To help guard against the unexpected,  it is best to allow a large margin of error - so in this example you may be able to do 2 hours recording a day and your initial thought might be 'I'll quote 48 hours turnaround', but I would advise adding in another day when you provide the client with an estimate. In this case 72 hours (or perhaps even longer) will build in a 'recovery buffer'; chances are you won't need the extra time and you can deliver earlier than the client anticipated.

But there is one risk factor which can really cause your voice overs to crash and burn.

Reputation Damage

Many businesses face a constant battle with online reputation management - one bad review can have a detrimental effect on the bottom line. Now, I have not heard of any voice actor being publicly castigated by clients (unless you know differently), but in our business the damage is usually self inflicted.

Here are my tips for keeping your voice over services in good standing:

✥  Don't turn up late to bookings,

✥  Refrain from bad mouthing other voice talent on social media,

  Resist the temptation to share dodgy pictures of yourself especially on professional sites such Linkedin,

  Never publicly criticise companies you have worked for. You never know when you might want to work with them again.

It is common sense of course, but you will be amazed at the number of people who forget themselves and do something they later regret.

Do you feel your voice over business is vulnerable? Please let me know the risks that concern you in the comments below.

Gary Terzza is a voice over trainer. Check out his services on his Google+ business page.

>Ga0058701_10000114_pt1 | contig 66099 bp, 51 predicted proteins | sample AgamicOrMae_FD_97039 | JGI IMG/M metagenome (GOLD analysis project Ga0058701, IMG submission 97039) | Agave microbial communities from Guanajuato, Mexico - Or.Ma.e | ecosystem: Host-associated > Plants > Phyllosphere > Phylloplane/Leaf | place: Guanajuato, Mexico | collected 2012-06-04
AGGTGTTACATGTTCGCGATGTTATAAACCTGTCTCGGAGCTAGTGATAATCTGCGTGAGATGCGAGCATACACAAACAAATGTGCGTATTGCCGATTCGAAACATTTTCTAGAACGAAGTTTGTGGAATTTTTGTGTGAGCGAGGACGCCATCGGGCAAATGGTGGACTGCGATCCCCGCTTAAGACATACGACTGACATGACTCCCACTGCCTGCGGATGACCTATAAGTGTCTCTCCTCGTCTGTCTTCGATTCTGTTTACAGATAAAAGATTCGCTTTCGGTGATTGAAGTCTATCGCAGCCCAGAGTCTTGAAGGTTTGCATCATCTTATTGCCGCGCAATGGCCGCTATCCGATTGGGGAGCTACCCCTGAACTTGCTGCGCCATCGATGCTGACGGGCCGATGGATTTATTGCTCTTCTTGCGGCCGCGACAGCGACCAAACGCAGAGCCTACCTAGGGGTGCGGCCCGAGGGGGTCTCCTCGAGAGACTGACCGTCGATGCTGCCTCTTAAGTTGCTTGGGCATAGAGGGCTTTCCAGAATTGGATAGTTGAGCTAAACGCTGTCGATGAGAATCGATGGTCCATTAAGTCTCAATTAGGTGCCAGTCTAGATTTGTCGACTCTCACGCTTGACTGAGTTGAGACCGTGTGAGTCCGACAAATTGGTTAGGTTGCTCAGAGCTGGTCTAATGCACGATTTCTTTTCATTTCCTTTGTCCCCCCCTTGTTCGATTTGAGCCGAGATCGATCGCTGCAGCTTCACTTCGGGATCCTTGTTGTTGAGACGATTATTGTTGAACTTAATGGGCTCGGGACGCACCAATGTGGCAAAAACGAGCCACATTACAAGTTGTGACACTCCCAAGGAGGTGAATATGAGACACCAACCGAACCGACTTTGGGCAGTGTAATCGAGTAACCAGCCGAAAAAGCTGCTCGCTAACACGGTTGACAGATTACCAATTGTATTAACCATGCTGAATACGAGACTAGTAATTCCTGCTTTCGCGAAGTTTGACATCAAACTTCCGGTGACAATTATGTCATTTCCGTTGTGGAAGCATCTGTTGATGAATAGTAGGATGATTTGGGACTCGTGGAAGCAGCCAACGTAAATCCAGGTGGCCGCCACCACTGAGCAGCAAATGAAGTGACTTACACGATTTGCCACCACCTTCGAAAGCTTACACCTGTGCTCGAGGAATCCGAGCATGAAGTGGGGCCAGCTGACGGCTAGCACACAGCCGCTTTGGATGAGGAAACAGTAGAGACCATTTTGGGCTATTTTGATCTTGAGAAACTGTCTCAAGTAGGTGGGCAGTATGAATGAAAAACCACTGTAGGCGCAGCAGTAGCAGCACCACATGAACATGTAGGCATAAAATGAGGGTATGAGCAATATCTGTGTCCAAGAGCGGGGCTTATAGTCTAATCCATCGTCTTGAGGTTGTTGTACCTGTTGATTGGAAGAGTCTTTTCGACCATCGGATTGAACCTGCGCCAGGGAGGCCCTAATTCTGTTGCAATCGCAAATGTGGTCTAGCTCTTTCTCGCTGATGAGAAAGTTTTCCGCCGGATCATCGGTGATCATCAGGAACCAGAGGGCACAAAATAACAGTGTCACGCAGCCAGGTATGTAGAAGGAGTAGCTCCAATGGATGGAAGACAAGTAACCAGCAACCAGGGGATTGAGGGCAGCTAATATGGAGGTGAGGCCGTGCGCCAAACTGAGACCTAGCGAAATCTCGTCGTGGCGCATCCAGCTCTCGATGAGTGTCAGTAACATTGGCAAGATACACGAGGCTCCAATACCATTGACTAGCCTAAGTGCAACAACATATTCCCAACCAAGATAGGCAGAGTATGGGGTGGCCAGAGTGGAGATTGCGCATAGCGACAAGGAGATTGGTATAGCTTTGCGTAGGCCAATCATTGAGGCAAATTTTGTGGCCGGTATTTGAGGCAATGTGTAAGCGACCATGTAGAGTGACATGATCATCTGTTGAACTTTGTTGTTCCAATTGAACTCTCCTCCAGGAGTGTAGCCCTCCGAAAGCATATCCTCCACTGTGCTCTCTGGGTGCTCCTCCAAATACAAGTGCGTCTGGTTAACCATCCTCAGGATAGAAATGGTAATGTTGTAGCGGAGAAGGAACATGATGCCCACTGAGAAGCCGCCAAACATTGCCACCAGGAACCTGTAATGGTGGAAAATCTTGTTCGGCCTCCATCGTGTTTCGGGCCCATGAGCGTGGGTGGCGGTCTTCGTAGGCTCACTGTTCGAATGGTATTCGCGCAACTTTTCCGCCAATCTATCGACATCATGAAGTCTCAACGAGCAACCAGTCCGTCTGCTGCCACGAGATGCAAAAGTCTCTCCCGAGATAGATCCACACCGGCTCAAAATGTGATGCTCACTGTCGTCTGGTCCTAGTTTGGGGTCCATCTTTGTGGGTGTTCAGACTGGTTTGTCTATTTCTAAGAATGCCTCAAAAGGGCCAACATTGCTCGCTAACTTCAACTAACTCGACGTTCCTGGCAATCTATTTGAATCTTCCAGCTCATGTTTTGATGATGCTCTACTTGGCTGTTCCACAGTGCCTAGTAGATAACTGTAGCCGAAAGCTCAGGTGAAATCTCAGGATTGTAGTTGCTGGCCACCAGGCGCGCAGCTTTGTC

Who Needs a Voice Over Coach? How To Get Training For Free!

Voice Over lessons can be expensive, but there are cheaper alternatives.

Now this may seem an odd topic coming from a voice over coach who makes his living out of training beginners  - you may even consider it nothing short of career suicide as I give away coaching secrets, but I don't see it that way. Let's face it, not everyone can afford to embark on an expensive course.  

That said, you cannot get away from the fact voice overs require talent, hard work and tenacity. There are no short cuts. It is highly unlikely a newbie will be able to phone an agent, the BBC or a production company and say "I'm available Wednesday morning at 10am for your next voice over project" and for them to reply "great a complete novice, untrained and with absolutely no experience ... just want we want, see you then."

Voice overs look easy because the pros make them sound easy. To succeed you have to develop your performance skills, learn your craft, record a showreel and market your voice.

This all takes time and.... money.  Or does it?

Well, yes it is possible to break into the industry without spending too muchbut you will certainly need to invest plenty of effort - there is simply no getting around this.

However, that said here are some steps you can take to help you learn the art of the voice actor... and they won't cost you anything except your time.

 Join a drama group

There is a large overlap between acting and voice overs, although personally I do not subscribe to the view that you have to be an actor to be a successful VO. My own stage experience is limited to a couple of school plays and a short pantomime season playing Wishee-Washee in Aladdin (some of you may conclude I was simply I was just playing to type!) 

That said, if you are on a shoestring joining an amateur drama group will help you -

1. Develop performance skills and character voices
          2.  Interpret a script's meaning
          3.  Become more confident in your vocal delivery
Above all, you will have great fun.

Here is the link to the UK Drama Groups database that you should find useful. You may also find some free improv groups in your local area, so well worth doing a Google search.

  Use videos

There are lots of free voice over training videos on YouTube. American voice actor +Frank James Bailey has recently written a pithy Google Plus post on this very issue and you will find helpful luminaries included such as Bill DeWees and Terry Daniel, plus other experts in the field. Frank also adds his own insightful vids for good measure.

As this is my blog I hope you don't mind me mentioning my free training on YouTube too. Of course my advice is from a British perspective, but elements are still relevant globally.